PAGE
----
Since 2012, I have been University Archivist (Emeritus) at Brandon University. In practical terms, I am now an independent researcher, writer, documentary producer with many interests – traditional historical and archival practice included – that tend to converge on public history.
The digital revolution has furnished a new terrain for public history and given a new urgency to the need to come to terms with its epistemological nature and practice. I spend lots of time thinking about that, though the ontological nature of self and narrative – postmodern matters – is demanding more attention lately.
These days, I am working on two projects. The first grew out of a conference paper for the Winnipeg General Strike Centenary Conference titled “A Scandal, a Royal Commission, a Tradition.” It concerned the historical provenance of a legal strategy – a royal commission – that the Citizens’ Committee of Thousand lawyers sought unsuccessfully to deploy in their struggle against labour radicalism in 1919. The work on that subject has grown into a broader interest in historical origins and legal character of Canadian public inquiries.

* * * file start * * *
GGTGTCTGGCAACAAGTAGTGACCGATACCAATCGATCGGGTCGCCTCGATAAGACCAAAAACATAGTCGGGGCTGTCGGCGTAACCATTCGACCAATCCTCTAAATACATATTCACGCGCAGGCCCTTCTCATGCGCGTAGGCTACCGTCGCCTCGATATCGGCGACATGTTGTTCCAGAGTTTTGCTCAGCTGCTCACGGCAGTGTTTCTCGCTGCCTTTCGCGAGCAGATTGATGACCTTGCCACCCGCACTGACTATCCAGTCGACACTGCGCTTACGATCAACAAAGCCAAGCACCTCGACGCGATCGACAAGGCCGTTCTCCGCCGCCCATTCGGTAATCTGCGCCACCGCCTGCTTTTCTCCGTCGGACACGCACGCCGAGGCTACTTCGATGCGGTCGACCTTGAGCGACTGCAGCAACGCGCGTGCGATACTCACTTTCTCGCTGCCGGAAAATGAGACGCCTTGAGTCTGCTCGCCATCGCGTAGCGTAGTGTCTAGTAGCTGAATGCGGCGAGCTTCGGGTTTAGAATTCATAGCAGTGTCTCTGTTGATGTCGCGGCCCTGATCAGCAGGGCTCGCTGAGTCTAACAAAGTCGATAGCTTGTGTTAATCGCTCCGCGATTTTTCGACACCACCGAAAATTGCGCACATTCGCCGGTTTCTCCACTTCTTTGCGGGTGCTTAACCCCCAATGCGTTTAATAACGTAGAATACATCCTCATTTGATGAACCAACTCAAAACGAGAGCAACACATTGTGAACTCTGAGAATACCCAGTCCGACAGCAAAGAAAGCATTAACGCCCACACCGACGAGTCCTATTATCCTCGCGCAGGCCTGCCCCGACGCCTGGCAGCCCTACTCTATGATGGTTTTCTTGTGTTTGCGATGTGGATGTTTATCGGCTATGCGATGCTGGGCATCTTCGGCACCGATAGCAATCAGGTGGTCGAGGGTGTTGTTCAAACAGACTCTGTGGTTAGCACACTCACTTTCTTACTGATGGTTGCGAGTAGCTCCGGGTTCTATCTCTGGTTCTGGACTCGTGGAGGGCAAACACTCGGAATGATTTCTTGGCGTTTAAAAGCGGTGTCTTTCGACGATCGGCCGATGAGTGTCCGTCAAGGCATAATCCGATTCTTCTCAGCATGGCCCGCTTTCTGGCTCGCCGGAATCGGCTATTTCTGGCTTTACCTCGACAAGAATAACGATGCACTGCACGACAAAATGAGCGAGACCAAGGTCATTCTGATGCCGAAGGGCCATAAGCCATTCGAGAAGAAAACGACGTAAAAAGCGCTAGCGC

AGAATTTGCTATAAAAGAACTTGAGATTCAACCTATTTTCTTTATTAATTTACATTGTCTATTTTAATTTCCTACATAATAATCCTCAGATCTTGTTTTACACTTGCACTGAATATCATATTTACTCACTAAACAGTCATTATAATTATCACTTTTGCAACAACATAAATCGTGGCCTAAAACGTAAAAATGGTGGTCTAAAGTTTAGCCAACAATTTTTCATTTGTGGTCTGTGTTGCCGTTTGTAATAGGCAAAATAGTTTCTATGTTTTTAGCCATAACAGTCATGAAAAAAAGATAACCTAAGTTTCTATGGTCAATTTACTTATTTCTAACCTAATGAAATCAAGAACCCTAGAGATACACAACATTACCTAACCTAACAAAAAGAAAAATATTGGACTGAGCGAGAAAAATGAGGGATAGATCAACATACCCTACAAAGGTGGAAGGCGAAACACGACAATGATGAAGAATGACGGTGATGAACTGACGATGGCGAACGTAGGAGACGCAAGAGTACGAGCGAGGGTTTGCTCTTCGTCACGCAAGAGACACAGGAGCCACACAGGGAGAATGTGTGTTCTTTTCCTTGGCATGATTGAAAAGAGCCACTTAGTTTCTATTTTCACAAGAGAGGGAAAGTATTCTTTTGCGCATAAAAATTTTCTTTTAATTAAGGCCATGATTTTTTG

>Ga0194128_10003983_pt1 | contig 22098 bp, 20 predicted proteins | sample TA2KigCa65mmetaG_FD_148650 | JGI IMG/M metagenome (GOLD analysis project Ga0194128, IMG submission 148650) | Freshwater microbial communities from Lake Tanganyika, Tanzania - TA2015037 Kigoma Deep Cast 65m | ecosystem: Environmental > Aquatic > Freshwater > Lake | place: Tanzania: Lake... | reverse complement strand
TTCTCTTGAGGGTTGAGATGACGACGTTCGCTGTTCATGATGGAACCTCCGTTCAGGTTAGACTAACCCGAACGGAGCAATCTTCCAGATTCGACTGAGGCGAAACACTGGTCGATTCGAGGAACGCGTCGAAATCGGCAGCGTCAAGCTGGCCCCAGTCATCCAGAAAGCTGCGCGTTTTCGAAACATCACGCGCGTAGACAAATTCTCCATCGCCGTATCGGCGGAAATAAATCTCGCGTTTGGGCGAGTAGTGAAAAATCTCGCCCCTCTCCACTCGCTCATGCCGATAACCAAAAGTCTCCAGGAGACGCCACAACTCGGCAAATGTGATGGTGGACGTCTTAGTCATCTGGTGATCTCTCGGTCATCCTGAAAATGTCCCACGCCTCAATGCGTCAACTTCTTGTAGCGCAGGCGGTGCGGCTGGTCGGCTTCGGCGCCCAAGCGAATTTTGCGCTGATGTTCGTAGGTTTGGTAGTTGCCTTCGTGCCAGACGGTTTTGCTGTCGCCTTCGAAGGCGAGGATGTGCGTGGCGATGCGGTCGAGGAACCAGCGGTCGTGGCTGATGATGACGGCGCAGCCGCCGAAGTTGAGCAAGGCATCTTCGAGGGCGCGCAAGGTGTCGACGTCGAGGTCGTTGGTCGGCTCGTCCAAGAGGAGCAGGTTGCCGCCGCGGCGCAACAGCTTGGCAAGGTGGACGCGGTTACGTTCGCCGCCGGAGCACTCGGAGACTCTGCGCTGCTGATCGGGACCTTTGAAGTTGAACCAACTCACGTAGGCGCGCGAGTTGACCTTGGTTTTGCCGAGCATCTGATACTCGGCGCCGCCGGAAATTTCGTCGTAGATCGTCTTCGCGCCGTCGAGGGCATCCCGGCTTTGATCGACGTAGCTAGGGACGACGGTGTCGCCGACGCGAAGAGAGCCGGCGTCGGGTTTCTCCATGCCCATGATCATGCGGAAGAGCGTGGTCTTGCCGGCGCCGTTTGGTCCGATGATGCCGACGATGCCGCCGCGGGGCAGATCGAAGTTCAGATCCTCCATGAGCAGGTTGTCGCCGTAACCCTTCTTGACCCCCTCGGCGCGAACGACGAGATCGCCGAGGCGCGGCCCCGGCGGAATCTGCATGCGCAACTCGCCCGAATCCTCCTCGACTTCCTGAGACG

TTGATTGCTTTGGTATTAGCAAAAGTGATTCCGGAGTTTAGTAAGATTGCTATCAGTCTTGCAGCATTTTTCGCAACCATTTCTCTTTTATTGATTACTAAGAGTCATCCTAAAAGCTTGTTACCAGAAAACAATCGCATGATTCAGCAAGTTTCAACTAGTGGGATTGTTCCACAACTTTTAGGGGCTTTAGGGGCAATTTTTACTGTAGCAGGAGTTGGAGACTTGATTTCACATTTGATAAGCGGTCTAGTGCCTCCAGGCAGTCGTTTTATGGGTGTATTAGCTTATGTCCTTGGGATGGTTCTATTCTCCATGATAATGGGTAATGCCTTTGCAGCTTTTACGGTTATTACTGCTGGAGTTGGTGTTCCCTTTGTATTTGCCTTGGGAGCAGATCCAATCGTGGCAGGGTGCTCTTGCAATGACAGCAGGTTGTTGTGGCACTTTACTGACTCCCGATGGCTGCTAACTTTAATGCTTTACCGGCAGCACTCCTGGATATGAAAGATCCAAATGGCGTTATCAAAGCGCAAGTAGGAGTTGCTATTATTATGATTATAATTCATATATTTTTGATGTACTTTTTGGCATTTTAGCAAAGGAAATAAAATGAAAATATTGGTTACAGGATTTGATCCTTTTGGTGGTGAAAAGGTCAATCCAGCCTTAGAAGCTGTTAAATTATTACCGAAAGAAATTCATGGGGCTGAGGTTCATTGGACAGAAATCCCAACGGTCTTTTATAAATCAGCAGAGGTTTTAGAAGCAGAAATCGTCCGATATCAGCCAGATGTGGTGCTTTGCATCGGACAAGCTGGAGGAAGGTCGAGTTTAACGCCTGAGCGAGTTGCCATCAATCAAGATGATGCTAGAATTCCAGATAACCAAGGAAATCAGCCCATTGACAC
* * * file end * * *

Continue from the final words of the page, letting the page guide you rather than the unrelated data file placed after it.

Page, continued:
The second project involves journals composed independently by Hudson’s Bay Company men Donald McKay, John Sutherland, and Nor’ Wester John McDonnell, while traveling up the Assiniboine River in 1793. I hope to use these journals to explore narrative constructions of landscape, society, and identity on the eastern prairies c. 1793.
A section of Donald McKay’s map of the Eastern Prairies c. 1791, Hudson’s Bay Archives, Winnipeg